The Dutch Government today said people who feel their life had been completed should be given the legal right to assisted suicide.
The Minister of Health, Welfare and Sport, Edith Schippers, said this in a letter addressed to the parliament. Justice Minister, Ard van de Steur, corroborated the argument. The letter was sent in response to a report by an independent committee of experts made public last February.
In the letter, the ministers stated that “people who believe that their life has been completed shall, under strict and careful criteria, be enabled to end their life in dignity.
They indicated that the government wanted to consult with different care providers to develop a new law to shape this principle.
They added that “this is about a system in addition to and alongside with the current euthanasia system.”
The report, however, concluded that people who might not be suffering from illness but feel their lives have been completed should not have the right to assisted suicide.
It stated that the current euthanasia law is functioning well and that there is room within the euthanasia that is not used but it is considered undesirable to expand the existing legal possibilities for assisted suicide.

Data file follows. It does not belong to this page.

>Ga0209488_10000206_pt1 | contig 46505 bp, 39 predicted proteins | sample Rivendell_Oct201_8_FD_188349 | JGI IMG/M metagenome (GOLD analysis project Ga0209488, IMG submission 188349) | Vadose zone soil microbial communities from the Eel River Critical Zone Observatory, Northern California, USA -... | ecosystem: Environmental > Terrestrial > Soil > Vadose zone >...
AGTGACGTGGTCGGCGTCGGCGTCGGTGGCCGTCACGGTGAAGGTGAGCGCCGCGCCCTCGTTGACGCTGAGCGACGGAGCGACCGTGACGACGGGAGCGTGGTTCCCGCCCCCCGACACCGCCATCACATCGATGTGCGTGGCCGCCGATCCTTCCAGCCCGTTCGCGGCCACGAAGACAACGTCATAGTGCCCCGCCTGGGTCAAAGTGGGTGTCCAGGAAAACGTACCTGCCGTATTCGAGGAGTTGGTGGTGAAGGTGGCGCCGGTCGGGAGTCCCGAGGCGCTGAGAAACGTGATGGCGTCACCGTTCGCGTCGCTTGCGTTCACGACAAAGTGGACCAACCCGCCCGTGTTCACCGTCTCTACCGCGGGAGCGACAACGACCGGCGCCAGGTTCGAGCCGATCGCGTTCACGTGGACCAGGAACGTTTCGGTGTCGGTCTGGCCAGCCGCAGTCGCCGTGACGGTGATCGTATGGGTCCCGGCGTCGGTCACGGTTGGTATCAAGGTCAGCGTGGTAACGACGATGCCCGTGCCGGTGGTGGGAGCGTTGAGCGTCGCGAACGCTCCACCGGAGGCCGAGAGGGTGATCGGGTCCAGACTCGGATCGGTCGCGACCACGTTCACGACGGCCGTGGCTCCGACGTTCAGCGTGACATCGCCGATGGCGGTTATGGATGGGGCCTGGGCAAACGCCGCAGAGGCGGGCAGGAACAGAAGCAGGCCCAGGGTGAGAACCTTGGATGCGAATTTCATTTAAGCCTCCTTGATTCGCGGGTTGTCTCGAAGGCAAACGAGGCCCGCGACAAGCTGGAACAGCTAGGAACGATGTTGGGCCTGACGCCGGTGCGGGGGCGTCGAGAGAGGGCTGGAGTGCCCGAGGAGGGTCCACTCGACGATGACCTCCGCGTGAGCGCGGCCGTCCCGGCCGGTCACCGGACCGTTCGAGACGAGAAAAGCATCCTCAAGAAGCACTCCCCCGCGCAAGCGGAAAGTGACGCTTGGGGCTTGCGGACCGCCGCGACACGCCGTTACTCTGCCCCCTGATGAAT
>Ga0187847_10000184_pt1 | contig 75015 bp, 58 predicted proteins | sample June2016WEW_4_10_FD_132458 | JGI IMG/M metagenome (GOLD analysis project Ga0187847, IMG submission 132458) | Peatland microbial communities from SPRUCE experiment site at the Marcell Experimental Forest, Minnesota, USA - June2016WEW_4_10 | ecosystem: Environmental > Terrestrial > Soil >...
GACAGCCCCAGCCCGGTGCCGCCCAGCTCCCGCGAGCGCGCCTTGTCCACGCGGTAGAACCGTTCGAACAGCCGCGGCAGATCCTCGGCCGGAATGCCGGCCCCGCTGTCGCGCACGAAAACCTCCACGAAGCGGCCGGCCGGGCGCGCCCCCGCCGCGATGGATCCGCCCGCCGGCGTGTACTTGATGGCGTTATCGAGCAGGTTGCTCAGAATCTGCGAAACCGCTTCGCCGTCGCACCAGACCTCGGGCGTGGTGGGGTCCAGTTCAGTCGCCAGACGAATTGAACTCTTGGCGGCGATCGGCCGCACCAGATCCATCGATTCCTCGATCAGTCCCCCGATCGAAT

“But, the government believes that such a request for help from people who have unbearable and hopeless suffering without medical basis, can be a legitimate request,” said Dutch ministry.
Dutch government plans on assisted suicide
The government will seek a solution to ensure that assisted suicide for completed life would be carefully checked and balanced without abuse,’’ it added.
Under the current Dutch law, precisely the “Termination of Life on Request and Assisted Suicide Act” which took effect on April 1, 2002, euthanasia is only legal in cases of hopeless and unbearable suffering without prospect of improvement.
In practice it is limited to those suffering from serious medical conditions, and it must be done by doctors who must follow strict procedures.
Several civil organisations and liberal parties, in the past decade, have been calling to expand assisted suicide to people who no longer wish to live but are turned down for euthanasia.
In its February report, the independent committee argued that more should be done to make sure people are not tired of living by for example, doing more to eradicate loneliness.